Disciplining children with ASD

Discipline ... there is help available for parents.
Discipline ... there is help available for parents. 

Hi Kimberley,

Our 4 year old son is on the Autism Spectrum. He was recently diagnosed with Pervasive Developmental Disorder (PDD - NOS) and this is impacting on our ability to manage his behaviour with confidence. My son is rigid in his thinking and he refuses to move on when he is engaged in an activity, such as playing trains, completing a puzzle or watching TV. My partner and I battle with him every night to get him through the routine of dinner, bath and bed. Mornings are just as dismal as he refuses to get dressed, eat breakfast or sit in his car seat. Our family is chronically stressed and I’m concerned about the impact this conflict is having on our son, his two elder siblings and our marriage.

I wonder if you can tell us the difference between ‘blatant defiance’ and ‘rigid thinking’. Any strategies to manage ‘melt downs’ would also be invaluable.


Dear H.M.,

Thank you for sharing your challenging new scenario. It seems your son’s diagnosis has affected your parenting confidence. Would you be more likely to set boundaries and follow through with consequences, if you believed your son was in control of his behaviour and not on the spectrum? Many parents experience disbelief, anger and typically a sense of grief and loss following an ASD diagnosis. This process often impacts on your desire to set limits with the child in question and consistency can also become an issue between parents who had previously been rock solid.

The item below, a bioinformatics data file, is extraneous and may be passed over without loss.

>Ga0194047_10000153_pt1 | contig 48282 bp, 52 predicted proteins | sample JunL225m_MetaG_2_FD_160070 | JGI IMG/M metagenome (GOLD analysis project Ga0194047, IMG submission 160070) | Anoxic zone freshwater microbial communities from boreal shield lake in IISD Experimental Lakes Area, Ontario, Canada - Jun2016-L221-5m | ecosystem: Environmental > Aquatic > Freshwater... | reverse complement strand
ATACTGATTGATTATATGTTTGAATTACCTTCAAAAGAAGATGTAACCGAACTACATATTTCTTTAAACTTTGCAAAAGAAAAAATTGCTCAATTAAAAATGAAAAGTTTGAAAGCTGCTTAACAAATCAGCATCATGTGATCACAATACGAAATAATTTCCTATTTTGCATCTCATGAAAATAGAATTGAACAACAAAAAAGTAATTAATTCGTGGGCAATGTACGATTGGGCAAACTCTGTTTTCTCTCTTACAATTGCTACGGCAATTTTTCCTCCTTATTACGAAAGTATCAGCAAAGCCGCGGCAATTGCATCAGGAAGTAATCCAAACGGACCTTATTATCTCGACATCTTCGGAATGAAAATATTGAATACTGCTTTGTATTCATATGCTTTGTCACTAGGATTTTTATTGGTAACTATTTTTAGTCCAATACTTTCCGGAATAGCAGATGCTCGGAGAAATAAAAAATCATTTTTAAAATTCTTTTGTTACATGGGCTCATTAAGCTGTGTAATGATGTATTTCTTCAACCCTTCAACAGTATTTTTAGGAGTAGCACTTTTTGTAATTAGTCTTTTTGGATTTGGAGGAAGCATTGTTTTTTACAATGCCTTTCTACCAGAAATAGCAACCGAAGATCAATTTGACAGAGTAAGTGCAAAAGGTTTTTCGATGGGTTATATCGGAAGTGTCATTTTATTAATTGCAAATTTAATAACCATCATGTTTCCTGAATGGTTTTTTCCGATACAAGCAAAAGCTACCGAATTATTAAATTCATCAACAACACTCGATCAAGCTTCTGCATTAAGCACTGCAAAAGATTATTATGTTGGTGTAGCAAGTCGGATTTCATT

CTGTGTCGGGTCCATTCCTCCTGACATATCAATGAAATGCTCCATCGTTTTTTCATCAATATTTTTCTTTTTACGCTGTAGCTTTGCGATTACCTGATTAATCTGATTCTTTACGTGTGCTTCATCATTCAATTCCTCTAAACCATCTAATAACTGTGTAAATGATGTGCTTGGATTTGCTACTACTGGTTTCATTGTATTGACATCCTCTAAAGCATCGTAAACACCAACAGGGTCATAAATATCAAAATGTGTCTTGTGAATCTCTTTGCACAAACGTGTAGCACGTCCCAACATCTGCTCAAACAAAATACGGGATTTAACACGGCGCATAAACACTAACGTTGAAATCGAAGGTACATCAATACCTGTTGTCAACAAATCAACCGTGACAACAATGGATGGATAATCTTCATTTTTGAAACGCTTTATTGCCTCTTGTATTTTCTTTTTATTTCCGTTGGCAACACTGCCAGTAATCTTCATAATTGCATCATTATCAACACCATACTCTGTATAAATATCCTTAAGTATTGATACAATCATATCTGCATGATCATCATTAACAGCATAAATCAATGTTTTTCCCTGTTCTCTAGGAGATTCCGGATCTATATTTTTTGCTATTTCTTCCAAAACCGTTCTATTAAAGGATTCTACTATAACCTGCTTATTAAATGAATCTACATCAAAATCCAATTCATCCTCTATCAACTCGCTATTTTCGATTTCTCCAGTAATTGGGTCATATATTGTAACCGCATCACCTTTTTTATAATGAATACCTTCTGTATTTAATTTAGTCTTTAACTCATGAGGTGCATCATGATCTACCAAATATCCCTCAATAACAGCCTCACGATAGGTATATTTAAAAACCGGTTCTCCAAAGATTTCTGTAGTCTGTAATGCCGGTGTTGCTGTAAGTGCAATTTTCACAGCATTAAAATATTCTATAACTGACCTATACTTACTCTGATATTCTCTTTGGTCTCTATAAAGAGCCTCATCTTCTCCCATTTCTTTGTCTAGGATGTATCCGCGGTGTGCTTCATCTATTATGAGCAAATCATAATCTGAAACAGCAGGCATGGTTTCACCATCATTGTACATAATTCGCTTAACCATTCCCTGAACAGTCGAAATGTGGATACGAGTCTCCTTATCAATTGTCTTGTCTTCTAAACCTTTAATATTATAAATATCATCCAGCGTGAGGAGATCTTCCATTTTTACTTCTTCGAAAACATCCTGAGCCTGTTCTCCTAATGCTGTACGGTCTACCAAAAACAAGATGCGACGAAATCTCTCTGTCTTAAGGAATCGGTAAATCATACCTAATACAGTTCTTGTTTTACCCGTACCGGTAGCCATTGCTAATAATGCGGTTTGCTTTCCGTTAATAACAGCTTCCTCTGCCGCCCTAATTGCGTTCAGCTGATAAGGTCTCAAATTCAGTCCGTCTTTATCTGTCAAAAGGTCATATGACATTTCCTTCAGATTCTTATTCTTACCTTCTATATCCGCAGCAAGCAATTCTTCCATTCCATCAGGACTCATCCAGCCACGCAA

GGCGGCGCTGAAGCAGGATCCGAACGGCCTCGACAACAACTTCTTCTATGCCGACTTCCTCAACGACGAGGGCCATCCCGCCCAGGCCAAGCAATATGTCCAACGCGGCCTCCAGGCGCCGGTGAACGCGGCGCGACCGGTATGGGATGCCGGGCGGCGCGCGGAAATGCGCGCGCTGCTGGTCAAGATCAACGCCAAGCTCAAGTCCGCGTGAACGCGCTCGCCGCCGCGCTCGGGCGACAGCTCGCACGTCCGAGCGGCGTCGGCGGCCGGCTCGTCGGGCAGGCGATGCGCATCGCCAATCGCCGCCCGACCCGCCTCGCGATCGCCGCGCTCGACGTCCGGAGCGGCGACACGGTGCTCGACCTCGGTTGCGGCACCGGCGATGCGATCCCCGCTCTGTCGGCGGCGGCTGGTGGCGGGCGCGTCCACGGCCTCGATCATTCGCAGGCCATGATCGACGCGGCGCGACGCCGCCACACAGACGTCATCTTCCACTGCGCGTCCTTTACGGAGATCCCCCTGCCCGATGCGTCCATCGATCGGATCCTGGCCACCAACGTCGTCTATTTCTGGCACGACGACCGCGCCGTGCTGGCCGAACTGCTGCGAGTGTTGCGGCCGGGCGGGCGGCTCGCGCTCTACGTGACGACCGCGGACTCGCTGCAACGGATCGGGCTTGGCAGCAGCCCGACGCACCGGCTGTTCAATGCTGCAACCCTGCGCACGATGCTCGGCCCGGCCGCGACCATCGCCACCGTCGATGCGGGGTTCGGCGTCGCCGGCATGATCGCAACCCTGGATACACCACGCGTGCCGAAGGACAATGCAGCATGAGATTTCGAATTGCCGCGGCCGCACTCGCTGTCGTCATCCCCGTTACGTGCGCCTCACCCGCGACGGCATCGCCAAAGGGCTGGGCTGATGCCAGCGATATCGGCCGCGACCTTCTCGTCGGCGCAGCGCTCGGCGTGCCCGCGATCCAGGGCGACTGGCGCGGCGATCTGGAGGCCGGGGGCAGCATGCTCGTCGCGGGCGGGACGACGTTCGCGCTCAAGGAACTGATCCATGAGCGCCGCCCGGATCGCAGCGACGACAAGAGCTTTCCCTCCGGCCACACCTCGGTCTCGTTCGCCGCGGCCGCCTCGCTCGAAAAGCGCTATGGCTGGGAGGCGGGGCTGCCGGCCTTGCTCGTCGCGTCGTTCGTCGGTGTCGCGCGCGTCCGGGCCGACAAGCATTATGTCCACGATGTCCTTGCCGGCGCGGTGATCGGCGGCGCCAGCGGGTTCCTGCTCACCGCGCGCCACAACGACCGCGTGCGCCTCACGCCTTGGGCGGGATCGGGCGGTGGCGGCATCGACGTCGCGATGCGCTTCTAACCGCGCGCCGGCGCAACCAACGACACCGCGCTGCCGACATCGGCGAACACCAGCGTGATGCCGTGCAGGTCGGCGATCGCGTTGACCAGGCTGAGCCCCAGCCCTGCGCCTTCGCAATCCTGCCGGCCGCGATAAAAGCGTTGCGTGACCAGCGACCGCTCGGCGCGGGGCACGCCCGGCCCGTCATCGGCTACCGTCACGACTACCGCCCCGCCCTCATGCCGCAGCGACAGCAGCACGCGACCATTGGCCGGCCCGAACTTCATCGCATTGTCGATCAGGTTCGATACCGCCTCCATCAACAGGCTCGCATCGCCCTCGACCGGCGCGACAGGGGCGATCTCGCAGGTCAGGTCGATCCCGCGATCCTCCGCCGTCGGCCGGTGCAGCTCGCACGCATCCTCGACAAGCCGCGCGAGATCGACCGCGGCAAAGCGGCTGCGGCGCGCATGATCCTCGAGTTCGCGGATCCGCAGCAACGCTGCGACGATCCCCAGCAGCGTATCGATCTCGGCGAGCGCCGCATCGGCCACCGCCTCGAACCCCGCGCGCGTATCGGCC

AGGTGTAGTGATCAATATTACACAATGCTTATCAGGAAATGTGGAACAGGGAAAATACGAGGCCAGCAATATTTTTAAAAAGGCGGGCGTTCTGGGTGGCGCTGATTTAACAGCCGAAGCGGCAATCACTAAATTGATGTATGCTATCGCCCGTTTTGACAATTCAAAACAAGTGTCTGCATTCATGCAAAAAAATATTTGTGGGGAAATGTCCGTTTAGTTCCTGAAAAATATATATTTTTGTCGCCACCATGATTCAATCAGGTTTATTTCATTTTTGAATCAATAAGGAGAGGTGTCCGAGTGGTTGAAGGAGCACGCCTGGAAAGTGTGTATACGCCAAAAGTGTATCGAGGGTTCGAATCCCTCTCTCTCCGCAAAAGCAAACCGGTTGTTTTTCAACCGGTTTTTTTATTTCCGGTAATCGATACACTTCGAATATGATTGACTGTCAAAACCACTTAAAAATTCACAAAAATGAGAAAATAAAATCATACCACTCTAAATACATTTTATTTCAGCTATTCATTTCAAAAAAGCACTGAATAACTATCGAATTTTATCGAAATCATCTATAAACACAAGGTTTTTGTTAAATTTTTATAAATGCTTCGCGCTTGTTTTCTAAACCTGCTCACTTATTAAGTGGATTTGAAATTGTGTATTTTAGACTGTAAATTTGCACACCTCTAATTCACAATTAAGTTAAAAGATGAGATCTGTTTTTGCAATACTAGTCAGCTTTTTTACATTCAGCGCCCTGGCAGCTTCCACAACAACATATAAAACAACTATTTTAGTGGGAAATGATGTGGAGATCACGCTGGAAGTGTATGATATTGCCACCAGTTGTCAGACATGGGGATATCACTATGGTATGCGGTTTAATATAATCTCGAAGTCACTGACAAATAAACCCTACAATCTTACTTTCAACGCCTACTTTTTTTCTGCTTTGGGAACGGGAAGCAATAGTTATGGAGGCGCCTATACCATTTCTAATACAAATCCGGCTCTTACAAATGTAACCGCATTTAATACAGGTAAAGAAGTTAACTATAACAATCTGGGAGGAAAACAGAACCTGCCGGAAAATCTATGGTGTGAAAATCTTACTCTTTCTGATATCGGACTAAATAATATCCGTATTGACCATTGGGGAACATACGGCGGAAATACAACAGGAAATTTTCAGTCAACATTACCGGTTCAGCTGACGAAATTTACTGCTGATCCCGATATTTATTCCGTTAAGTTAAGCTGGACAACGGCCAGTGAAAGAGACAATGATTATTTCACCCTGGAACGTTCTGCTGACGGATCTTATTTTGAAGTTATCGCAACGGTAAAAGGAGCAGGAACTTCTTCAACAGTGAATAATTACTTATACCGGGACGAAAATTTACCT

The good news is, children on the spectrum can learn to self-regulate their emotional extremes. You can also learn how to schedule your day to reduce the likelihood of a ‘melt down’. Use screen time only as a reward to motivate behaviour. Use photos of your son in action, when he is eating diner, having a bath, lying in bed, getting dressed and sitting in his car seat. A visual sequence of events should be on display and you can give your son a ticket or ‘TV token’ to collect in a jar when he completes a task. Egg timers or other visual clocks are also helpful to keep young children on task. These ideas will support your son, but remember to also offer support to your other children with regular one-to-one time. Family meetings are also great to revive your family dynamic and instill a sense of hope. Please also consider a family session with an ASD expert - Support and guidance is key with ASD.

The Quirky Kid Clinic offers telephone consultations for parents around Australia and internationally.  For further information phone 02 9362 9297 or email: info@quirkykid.com.au

Warm regards,

Kimberley O’Brien
Educational & Developmental Psychologist

Kimberley O'Brien is one of Australia's most trusted and recognized Child Psychologists with a knack for solving issues from the child's perspective. She is currently Principal Psychologist at the Quirky Kid Clinic in NSW.